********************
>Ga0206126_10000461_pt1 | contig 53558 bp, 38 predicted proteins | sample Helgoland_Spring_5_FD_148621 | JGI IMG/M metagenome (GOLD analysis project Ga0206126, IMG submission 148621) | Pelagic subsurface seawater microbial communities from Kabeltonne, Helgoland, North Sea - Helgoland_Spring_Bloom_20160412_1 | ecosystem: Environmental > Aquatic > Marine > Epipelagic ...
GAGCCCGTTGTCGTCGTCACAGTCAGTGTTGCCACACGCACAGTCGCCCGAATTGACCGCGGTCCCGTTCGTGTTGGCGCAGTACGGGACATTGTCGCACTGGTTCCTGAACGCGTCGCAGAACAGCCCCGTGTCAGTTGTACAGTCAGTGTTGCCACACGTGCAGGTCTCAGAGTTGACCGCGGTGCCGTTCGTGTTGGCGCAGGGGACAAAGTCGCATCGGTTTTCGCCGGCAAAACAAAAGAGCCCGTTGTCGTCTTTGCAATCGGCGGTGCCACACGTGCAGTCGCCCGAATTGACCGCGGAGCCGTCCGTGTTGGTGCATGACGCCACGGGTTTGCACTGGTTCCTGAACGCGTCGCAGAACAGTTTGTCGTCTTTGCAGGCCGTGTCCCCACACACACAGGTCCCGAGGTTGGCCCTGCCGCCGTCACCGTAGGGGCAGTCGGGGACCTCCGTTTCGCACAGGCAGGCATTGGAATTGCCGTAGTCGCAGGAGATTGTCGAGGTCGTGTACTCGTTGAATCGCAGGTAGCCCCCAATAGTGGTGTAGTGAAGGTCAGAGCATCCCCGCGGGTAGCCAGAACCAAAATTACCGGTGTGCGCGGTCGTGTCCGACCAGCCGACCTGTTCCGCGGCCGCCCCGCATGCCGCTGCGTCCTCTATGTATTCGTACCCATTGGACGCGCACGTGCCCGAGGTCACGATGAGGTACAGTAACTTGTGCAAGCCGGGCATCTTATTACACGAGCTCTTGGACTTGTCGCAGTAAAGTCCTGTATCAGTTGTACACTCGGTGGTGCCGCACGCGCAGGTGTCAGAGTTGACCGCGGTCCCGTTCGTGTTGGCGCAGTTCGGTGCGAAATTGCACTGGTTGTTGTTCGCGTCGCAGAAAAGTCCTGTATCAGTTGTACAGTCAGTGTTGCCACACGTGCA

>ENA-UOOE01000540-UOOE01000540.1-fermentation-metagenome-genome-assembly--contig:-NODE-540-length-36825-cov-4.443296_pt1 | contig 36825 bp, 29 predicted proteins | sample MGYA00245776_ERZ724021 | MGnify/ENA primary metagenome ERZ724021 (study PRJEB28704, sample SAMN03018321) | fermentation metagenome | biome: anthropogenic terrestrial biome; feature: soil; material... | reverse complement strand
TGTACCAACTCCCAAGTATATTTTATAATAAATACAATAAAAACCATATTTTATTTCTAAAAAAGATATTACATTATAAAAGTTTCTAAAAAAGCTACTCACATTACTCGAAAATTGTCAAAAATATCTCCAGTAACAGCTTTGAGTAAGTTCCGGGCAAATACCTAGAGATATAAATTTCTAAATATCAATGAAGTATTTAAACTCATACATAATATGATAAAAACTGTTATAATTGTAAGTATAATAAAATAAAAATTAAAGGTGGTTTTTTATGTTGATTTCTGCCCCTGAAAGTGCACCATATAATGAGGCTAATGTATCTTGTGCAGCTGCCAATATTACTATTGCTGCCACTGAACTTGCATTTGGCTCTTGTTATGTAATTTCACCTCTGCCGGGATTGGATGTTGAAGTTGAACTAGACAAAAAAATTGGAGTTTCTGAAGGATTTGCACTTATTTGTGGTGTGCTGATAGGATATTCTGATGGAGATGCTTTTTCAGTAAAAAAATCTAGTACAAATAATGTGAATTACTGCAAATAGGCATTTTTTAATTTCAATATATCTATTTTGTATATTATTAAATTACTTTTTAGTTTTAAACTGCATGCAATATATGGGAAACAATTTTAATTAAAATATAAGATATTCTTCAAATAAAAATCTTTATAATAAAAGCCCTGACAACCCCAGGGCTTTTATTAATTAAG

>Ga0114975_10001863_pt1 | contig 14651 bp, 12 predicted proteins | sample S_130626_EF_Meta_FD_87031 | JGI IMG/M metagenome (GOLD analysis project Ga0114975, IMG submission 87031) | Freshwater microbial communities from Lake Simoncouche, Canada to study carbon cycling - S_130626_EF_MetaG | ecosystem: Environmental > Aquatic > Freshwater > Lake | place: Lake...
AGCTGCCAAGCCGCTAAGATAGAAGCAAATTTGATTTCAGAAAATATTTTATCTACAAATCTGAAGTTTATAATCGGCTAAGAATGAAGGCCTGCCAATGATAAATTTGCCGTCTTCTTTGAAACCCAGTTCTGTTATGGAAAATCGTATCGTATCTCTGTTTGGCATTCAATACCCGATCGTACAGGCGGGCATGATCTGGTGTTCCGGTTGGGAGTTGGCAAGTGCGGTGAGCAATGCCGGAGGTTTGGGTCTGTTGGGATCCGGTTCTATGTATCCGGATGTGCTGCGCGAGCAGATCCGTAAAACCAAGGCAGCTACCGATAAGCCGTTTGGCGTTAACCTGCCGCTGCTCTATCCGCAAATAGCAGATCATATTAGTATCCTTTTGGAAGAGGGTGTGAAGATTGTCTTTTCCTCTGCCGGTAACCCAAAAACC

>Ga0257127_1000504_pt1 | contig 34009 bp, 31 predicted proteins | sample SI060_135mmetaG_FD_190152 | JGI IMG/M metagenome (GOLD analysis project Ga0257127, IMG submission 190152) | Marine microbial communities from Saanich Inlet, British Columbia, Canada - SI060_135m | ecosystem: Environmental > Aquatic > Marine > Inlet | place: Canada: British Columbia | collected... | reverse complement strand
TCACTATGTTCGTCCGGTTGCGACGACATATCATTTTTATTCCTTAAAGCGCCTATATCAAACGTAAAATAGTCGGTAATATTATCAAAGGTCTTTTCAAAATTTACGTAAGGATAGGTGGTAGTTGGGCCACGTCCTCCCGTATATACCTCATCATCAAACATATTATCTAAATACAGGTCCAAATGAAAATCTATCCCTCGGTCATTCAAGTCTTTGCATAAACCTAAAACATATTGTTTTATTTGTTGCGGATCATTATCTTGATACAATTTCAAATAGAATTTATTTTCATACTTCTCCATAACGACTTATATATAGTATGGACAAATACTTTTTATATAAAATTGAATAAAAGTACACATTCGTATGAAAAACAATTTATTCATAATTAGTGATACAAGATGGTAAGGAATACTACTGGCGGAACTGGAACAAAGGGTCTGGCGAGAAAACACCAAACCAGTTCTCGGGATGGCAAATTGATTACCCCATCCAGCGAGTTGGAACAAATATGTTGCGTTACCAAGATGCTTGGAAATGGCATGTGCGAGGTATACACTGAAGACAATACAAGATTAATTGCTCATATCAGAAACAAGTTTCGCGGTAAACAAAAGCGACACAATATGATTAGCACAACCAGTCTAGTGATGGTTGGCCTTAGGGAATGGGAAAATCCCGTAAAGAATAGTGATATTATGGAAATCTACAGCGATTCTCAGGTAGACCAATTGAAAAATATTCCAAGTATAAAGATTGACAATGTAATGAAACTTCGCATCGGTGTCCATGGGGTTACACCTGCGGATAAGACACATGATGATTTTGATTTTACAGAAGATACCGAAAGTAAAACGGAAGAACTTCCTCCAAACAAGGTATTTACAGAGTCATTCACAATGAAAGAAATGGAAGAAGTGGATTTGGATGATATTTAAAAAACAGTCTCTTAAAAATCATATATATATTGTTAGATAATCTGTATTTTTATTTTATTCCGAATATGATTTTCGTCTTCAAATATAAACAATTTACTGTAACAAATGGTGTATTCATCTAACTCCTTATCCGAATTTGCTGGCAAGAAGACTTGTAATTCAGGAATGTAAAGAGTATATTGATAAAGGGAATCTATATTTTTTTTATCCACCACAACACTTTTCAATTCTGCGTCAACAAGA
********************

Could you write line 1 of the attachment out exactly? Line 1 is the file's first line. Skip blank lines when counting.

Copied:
>Ga0206126_10000461_pt1 | contig 53558 bp, 38 predicted proteins | sample Helgoland_Spring_5_FD_148621 | JGI IMG/M metagenome (GOLD analysis project Ga0206126, IMG submission 148621) | Pelagic subsurface seawater microbial communities from Kabeltonne, Helgoland, North Sea - Helgoland_Spring_Bloom_20160412_1 | ecosystem: Environmental > Aquatic > Marine > Epipelagic ...